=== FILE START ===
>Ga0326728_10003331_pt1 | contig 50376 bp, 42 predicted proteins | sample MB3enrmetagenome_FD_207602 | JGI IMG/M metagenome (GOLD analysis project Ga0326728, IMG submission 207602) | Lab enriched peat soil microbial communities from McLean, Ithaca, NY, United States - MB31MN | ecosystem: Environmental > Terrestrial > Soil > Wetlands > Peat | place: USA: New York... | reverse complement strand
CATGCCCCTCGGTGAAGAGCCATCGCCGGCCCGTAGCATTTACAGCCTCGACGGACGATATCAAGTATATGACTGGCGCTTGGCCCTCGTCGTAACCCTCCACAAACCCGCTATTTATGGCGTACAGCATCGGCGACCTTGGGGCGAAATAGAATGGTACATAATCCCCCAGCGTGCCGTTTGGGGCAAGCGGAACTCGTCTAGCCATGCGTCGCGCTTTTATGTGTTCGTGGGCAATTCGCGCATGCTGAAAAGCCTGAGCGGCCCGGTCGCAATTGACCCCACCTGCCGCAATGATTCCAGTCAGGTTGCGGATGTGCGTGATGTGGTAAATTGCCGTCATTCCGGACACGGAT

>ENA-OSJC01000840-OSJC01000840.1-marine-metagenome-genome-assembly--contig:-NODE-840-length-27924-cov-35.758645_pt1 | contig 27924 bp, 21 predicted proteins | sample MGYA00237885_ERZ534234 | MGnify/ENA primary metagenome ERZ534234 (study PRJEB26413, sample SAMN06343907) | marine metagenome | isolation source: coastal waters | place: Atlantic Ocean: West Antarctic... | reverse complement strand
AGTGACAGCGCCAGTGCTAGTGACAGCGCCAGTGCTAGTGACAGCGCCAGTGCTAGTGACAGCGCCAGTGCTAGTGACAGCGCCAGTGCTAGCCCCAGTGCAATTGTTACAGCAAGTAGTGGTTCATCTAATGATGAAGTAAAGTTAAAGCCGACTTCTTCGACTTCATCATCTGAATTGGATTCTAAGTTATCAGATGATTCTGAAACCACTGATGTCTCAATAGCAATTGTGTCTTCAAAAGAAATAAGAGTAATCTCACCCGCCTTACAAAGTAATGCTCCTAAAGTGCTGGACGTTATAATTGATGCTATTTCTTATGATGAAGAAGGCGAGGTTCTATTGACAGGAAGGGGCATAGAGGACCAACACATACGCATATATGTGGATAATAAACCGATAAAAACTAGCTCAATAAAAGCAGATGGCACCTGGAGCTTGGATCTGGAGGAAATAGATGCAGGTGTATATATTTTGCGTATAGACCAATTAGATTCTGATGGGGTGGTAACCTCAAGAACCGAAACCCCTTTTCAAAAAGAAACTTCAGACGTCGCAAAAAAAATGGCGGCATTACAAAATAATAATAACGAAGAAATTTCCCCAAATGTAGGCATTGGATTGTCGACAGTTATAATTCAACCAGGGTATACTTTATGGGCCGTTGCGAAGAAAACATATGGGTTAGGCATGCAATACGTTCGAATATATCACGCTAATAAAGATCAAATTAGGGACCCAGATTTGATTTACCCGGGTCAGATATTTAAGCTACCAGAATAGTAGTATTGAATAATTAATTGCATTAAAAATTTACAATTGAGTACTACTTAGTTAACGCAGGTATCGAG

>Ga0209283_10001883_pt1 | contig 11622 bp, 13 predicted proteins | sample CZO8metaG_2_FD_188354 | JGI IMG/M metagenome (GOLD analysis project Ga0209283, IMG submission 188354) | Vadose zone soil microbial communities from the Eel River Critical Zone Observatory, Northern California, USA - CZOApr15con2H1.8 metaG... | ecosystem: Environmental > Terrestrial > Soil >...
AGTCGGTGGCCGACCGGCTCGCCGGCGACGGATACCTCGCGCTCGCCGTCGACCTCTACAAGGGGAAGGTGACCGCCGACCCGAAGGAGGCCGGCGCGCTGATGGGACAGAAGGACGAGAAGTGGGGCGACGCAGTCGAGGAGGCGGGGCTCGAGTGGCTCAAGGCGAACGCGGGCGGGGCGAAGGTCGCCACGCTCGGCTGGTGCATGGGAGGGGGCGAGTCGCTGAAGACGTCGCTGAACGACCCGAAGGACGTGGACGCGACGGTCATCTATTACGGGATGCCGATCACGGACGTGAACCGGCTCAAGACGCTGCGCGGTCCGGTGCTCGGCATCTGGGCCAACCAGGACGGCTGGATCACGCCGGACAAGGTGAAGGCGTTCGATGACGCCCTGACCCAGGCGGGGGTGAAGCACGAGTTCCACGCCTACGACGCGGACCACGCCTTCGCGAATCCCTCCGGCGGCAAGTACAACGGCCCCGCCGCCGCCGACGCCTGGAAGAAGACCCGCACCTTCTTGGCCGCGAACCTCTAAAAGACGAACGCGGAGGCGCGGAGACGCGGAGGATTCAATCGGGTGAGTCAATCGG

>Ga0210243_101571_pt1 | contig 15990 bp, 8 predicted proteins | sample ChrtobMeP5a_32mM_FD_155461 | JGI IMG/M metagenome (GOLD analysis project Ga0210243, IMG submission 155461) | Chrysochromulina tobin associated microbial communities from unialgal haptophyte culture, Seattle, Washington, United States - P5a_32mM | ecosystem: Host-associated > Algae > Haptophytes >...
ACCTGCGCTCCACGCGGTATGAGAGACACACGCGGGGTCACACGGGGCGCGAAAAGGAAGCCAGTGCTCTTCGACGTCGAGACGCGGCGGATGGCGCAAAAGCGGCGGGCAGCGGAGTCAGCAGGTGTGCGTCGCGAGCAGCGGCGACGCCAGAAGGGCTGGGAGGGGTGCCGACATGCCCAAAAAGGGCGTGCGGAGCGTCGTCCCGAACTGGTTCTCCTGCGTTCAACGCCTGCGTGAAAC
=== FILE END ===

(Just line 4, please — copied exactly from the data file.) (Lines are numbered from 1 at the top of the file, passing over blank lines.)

AGTGACAGCGCCAGTGCTAGTGACAGCGCCAGTGCTAGTGACAGCGCCAGTGCTAGTGACAGCGCCAGTGCTAGTGACAGCGCCAGTGCTAGCCCCAGTGCAATTGTTACAGCAAGTAGTGGTTCATCTAATGATGAAGTAAAGTTAAAGCCGACTTCTTCGACTTCATCATCTGAATTGGATTCTAAGTTATCAGATGATTCTGAAACCACTGATGTCTCAATAGCAATTGTGTCTTCAAAAGAAATAAGAGTAATCTCACCCGCCTTACAAAGTAATGCTCCTAAAGTGCTGGACGTTATAATTGATGCTATTTCTTATGATGAAGAAGGCGAGGTTCTATTGACAGGAAGGGGCATAGAGGACCAACACATACGCATATATGTGGATAATAAACCGATAAAAACTAGCTCAATAAAAGCAGATGGCACCTGGAGCTTGGATCTGGAGGAAATAGATGCAGGTGTATATATTTTGCGTATAGACCAATTAGATTCTGATGGGGTGGTAACCTCAAGAACCGAAACCCCTTTTCAAAAAGAAACTTCAGACGTCGCAAAAAAAATGGCGGCATTACAAAATAATAATAACGAAGAAATTTCCCCAAATGTAGGCATTGGATTGTCGACAGTTATAATTCAACCAGGGTATACTTTATGGGCCGTTGCGAAGAAAACATATGGGTTAGGCATGCAATACGTTCGAATATATCACGCTAATAAAGATCAAATTAGGGACCCAGATTTGATTTACCCGGGTCAGATATTTAAGCTACCAGAATAGTAGTATTGAATAATTAATTGCATTAAAAATTTACAATTGAGTACTACTTAGTTAACGCAGGTATCGAG